“The problem of multistage order fulfillment is an interplay of pick failure — that is, the likelihood that orders will not be filled due to unavailability — at the stores where they may be shipped from, walk-in demand at the stores, and associated shipping costs,” explains R. Ravi, Andris A. Zoltners Professor of Business, and of Operations Research and Computer Science, at CMU’s Tepper School of Business, who co-authored the study.

As stores become an integral part of retailers’ fulfillment strategy in omnichannel ship-from-store programs, the high rate of pick failures at stores becomes a considerable factor in fulfillment costs. While warehouses are built for efficiency in picking, packing, and shipping items, pick failures are much higher in physical stores that are not designed for these purposes for several reasons (e.g., customers moving inventory without tracking, delivery receiving and recording errors, issues with labeling, theft).

Researchers modeled the problem as one of sequencing the stores from which an attempt is made to pick based on anticipated pick failure and ship an order in the most cost-effective way over several stages. To identify the best solution to the fulfillment problem, they modeled pick-failure probabilities as a function of current inventory positions and the result of other online order fulfillment trials.

The study used data on actual orders from several top U.S. retailers that worked with an e-commerce solutions provider to optimize their fulfillment strategies. Researchers proposed three order fulfillment models: one in which physical and online demand were both sparse, another in which physical demand was dense, and another in which both demands were dense. They extended the third model to also incorporate order acceptance decisions along with sequencing the stores from where they are filled once accepted.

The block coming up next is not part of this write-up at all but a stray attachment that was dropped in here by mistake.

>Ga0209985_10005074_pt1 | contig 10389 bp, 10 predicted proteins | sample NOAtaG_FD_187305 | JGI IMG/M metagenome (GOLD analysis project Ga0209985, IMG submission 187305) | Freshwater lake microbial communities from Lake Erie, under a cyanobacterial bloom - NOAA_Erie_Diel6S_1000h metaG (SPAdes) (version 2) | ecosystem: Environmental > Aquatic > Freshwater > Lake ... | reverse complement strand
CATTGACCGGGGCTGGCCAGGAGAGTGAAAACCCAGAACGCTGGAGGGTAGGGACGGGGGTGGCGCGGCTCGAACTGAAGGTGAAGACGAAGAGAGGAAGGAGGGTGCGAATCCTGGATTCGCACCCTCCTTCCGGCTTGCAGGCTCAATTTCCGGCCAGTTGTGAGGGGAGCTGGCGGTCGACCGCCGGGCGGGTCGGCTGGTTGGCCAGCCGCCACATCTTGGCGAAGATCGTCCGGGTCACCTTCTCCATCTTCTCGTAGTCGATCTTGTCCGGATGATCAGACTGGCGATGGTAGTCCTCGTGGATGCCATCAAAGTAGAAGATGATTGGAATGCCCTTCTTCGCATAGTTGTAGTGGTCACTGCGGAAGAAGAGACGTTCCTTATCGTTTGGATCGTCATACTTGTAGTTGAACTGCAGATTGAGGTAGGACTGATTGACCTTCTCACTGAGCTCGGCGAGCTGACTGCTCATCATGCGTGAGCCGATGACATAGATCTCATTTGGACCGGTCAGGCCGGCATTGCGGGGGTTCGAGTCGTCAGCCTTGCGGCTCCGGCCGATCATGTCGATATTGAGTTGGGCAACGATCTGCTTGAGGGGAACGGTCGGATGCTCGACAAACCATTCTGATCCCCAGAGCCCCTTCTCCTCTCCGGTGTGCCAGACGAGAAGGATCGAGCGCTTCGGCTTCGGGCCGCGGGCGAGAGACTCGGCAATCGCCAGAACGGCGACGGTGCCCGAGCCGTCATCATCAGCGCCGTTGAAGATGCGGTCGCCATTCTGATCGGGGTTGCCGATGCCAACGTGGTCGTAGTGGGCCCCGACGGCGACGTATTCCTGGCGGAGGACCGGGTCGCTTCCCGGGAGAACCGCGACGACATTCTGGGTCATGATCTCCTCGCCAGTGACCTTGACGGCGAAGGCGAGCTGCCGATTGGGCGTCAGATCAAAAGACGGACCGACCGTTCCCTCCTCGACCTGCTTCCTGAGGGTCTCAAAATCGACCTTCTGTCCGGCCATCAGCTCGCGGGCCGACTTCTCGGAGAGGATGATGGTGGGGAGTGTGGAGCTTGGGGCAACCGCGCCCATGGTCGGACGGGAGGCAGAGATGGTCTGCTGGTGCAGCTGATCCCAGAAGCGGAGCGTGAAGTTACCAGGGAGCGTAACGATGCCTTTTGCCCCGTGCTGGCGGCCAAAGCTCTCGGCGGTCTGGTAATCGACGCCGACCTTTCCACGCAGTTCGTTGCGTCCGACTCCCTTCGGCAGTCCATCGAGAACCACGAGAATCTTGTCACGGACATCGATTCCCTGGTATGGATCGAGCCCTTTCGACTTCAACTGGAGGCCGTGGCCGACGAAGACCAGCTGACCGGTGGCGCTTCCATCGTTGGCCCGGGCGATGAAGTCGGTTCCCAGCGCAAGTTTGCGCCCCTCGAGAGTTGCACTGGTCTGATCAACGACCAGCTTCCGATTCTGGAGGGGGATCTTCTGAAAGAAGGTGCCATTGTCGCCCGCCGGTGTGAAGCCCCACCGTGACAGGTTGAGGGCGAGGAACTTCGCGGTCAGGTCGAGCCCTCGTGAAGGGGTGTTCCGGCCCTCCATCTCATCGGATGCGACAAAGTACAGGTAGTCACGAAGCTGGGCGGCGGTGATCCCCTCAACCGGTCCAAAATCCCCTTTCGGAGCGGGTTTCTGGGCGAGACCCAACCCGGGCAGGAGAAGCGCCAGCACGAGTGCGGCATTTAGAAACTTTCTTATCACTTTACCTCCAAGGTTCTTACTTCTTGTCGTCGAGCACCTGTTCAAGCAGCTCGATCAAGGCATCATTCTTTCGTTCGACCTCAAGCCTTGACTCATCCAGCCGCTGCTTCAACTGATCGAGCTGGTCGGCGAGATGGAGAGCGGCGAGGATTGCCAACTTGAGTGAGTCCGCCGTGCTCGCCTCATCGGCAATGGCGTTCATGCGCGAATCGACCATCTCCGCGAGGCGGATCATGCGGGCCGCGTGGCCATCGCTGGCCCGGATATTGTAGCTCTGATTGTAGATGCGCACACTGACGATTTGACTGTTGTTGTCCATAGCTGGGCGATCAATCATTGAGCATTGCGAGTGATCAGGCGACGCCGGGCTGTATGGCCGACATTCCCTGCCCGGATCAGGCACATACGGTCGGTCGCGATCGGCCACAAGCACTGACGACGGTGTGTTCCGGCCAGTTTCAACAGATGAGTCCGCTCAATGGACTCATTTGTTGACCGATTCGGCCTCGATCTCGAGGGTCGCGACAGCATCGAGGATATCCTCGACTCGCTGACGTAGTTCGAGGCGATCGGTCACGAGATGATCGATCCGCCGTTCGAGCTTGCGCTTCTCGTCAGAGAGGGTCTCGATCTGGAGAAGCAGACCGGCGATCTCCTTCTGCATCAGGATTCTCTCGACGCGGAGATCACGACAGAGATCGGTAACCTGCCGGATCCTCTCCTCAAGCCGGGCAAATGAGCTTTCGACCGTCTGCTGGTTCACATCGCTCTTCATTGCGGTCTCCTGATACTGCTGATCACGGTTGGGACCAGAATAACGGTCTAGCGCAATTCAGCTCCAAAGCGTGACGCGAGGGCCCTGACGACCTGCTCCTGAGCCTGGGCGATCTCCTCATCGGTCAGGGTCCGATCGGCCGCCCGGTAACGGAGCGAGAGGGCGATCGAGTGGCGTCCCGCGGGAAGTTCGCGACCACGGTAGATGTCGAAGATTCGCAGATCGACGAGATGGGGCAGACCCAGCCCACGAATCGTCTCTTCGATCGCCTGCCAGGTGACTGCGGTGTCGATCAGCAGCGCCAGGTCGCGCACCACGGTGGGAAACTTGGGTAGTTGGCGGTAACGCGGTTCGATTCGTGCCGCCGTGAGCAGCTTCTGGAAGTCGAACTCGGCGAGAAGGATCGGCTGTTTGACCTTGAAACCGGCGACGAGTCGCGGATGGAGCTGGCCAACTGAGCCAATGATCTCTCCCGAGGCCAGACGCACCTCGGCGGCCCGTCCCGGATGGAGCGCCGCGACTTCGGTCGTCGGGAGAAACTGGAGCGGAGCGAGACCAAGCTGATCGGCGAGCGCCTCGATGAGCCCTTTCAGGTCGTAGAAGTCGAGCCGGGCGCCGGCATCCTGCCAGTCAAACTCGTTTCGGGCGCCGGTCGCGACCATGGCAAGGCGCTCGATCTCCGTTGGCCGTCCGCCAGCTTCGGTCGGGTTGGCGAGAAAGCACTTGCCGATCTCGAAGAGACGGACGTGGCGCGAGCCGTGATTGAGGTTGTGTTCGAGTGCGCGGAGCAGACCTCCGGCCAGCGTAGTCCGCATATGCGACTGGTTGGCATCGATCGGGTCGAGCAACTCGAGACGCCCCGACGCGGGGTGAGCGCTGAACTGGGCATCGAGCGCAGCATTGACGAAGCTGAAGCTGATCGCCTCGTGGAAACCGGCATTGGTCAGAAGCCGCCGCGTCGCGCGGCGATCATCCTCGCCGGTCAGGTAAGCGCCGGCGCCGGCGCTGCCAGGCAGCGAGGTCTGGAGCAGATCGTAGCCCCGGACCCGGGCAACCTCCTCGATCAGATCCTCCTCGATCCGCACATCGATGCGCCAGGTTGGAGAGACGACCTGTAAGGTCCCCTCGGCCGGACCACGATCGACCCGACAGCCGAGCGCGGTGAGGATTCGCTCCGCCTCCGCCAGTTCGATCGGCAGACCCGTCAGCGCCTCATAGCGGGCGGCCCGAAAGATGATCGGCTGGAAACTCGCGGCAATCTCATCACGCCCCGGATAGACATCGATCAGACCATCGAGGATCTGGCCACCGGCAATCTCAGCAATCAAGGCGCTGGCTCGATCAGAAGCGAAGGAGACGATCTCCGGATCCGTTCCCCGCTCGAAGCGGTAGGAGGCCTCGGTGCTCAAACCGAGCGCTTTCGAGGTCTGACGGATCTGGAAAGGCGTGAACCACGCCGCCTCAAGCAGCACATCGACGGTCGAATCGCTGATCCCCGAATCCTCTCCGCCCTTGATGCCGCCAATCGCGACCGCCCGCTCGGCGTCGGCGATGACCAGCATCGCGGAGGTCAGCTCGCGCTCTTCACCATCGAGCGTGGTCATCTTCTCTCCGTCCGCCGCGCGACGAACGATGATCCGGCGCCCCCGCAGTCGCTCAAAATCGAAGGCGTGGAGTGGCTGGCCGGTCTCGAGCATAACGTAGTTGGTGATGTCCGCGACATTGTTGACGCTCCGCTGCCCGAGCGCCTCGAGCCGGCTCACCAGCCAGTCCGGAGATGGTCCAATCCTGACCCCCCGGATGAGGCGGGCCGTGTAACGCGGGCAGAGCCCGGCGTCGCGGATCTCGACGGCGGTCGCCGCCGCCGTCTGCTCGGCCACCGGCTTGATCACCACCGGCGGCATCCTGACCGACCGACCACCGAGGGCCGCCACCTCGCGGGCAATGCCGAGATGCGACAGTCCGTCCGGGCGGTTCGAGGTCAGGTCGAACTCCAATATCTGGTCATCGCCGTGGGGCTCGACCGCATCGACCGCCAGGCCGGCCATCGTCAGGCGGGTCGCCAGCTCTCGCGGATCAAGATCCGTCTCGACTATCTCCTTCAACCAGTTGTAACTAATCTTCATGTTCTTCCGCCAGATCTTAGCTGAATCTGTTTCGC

By enabling retailers to incorporate the probability of pick failure in their order management systems for ship-from-store programs, the study’s proposed online order-acceptance policies saved omnichannel retailers as much as 22 percent. Specifically, they identified the optimal sequence of stores to try the accepted orders to minimize costs; one of the policies also uses these downstream costs to determine when to shut off the online channel for selling certain items based on current inventory availability levels.

“Our study demonstrates that modeling pick failures along with their interaction with selecting and shipping costs is an important component in optimizing ship-from-store fulfillment costs for large retailers,” says Srinath Sridhar, Chief Technology Officer at Onera, Inc., who co-authored the study.

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Choosing a lucky CEO means bad luck for the hiring company

Sometimes CEOs happen to attain outstanding performance thanks to events beyond their control. Firms that subsequently hire them pay them more and experience declining results, according to a study.

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Seneca, the Roman stoic philosopher, wrote that “luck does not exist.” Modern managerial studies take the liberty of disagreeing. Luck exists in the form of events that are beyond the control of CEOs and firms alike. Movements in oil prices and the business cycle (e.g., variations in GDP growth, and employment rate) that boost the market value of firms are a couple of examples.

A recent study by Mario Daniele Amore (Bocconi University, Milan) and Sebastian Schwenen (Technical University of Munich) found that choosing a lucky CEO means bad luck for the hiring company.

Good luck allows CEOs to “shine” in the labor market, making them more likely to leave their firm. “The hiring companies, though, are not perfectly able to separate out luck from task performance in their candidate pool,” Prof. Amore explained. “Therefore, lucky CEOs are likely to possess greater bargaining power vis-a-vis new firms’ shareholders, and thus gain benefits in the form of higher compensation and more attractive job assignments.”